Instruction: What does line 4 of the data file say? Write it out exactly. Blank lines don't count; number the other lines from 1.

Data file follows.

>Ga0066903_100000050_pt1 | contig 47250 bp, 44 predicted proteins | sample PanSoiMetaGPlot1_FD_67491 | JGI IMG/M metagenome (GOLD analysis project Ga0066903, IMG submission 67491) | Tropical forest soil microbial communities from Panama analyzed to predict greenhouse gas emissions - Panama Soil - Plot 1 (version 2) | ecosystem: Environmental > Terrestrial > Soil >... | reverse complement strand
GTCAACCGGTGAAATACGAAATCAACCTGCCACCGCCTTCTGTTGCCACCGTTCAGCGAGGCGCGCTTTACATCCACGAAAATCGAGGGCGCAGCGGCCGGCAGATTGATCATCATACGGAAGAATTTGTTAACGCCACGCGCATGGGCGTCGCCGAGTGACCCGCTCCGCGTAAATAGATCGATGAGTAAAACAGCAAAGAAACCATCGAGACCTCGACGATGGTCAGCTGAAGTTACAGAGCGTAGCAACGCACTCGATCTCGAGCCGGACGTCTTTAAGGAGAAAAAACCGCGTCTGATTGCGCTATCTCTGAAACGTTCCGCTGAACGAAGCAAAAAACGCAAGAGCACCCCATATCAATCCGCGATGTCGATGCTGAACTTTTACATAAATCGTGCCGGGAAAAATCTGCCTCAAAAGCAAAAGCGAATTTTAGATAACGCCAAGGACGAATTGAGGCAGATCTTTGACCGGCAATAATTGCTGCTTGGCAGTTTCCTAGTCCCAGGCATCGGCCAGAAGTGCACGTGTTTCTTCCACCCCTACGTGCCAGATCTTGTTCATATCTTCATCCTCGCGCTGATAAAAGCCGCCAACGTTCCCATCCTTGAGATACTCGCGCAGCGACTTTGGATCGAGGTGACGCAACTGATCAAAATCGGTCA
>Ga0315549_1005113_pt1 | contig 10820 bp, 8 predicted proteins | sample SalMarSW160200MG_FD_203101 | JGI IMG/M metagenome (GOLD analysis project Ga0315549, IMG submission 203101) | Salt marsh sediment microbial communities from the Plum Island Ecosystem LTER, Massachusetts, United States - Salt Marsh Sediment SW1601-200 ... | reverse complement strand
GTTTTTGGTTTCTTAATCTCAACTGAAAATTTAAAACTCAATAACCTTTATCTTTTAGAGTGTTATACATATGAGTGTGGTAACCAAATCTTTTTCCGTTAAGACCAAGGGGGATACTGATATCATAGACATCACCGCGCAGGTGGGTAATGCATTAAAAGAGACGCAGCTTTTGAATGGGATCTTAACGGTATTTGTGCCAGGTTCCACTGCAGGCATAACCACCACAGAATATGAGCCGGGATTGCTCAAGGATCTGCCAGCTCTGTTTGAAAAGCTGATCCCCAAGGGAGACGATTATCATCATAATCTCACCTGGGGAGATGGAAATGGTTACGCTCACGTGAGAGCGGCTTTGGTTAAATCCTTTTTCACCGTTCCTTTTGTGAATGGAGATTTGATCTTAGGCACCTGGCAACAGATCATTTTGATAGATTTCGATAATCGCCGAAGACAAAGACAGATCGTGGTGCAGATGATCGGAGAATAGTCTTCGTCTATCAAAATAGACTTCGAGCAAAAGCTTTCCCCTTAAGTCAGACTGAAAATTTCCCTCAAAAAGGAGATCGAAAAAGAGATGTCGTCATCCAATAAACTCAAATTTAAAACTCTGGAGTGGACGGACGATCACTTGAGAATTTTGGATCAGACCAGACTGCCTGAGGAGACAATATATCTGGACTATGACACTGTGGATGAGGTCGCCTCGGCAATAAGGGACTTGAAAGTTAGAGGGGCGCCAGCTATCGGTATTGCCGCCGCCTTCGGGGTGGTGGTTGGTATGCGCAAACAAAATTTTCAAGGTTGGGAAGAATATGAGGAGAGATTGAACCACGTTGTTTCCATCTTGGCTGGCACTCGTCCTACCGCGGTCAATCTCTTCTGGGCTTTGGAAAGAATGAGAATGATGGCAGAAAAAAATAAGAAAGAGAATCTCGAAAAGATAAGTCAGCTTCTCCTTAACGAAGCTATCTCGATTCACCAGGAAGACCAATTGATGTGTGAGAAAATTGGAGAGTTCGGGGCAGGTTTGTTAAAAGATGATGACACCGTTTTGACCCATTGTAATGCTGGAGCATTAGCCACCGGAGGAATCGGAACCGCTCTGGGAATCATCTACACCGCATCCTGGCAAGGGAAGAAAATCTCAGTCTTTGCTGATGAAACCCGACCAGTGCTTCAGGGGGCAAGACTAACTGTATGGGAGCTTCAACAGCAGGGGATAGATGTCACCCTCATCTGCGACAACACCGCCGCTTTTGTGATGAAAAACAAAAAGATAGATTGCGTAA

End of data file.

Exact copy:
GTTTTTGGTTTCTTAATCTCAACTGAAAATTTAAAACTCAATAACCTTTATCTTTTAGAGTGTTATACATATGAGTGTGGTAACCAAATCTTTTTCCGTTAAGACCAAGGGGGATACTGATATCATAGACATCACCGCGCAGGTGGGTAATGCATTAAAAGAGACGCAGCTTTTGAATGGGATCTTAACGGTATTTGTGCCAGGTTCCACTGCAGGCATAACCACCACAGAATATGAGCCGGGATTGCTCAAGGATCTGCCAGCTCTGTTTGAAAAGCTGATCCCCAAGGGAGACGATTATCATCATAATCTCACCTGGGGAGATGGAAATGGTTACGCTCACGTGAGAGCGGCTTTGGTTAAATCCTTTTTCACCGTTCCTTTTGTGAATGGAGATTTGATCTTAGGCACCTGGCAACAGATCATTTTGATAGATTTCGATAATCGCCGAAGACAAAGACAGATCGTGGTGCAGATGATCGGAGAATAGTCTTCGTCTATCAAAATAGACTTCGAGCAAAAGCTTTCCCCTTAAGTCAGACTGAAAATTTCCCTCAAAAAGGAGATCGAAAAAGAGATGTCGTCATCCAATAAACTCAAATTTAAAACTCTGGAGTGGACGGACGATCACTTGAGAATTTTGGATCAGACCAGACTGCCTGAGGAGACAATATATCTGGACTATGACACTGTGGATGAGGTCGCCTCGGCAATAAGGGACTTGAAAGTTAGAGGGGCGCCAGCTATCGGTATTGCCGCCGCCTTCGGGGTGGTGGTTGGTATGCGCAAACAAAATTTTCAAGGTTGGGAAGAATATGAGGAGAGATTGAACCACGTTGTTTCCATCTTGGCTGGCACTCGTCCTACCGCGGTCAATCTCTTCTGGGCTTTGGAAAGAATGAGAATGATGGCAGAAAAAAATAAGAAAGAGAATCTCGAAAAGATAAGTCAGCTTCTCCTTAACGAAGCTATCTCGATTCACCAGGAAGACCAATTGATGTGTGAGAAAATTGGAGAGTTCGGGGCAGGTTTGTTAAAAGATGATGACACCGTTTTGACCCATTGTAATGCTGGAGCATTAGCCACCGGAGGAATCGGAACCGCTCTGGGAATCATCTACACCGCATCCTGGCAAGGGAAGAAAATCTCAGTCTTTGCTGATGAAACCCGACCAGTGCTTCAGGGGGCAAGACTAACTGTATGGGAGCTTCAACAGCAGGGGATAGATGTCACCCTCATCTGCGACAACACCGCCGCTTTTGTGATGAAAAACAAAAAGATAGATTGCGTAA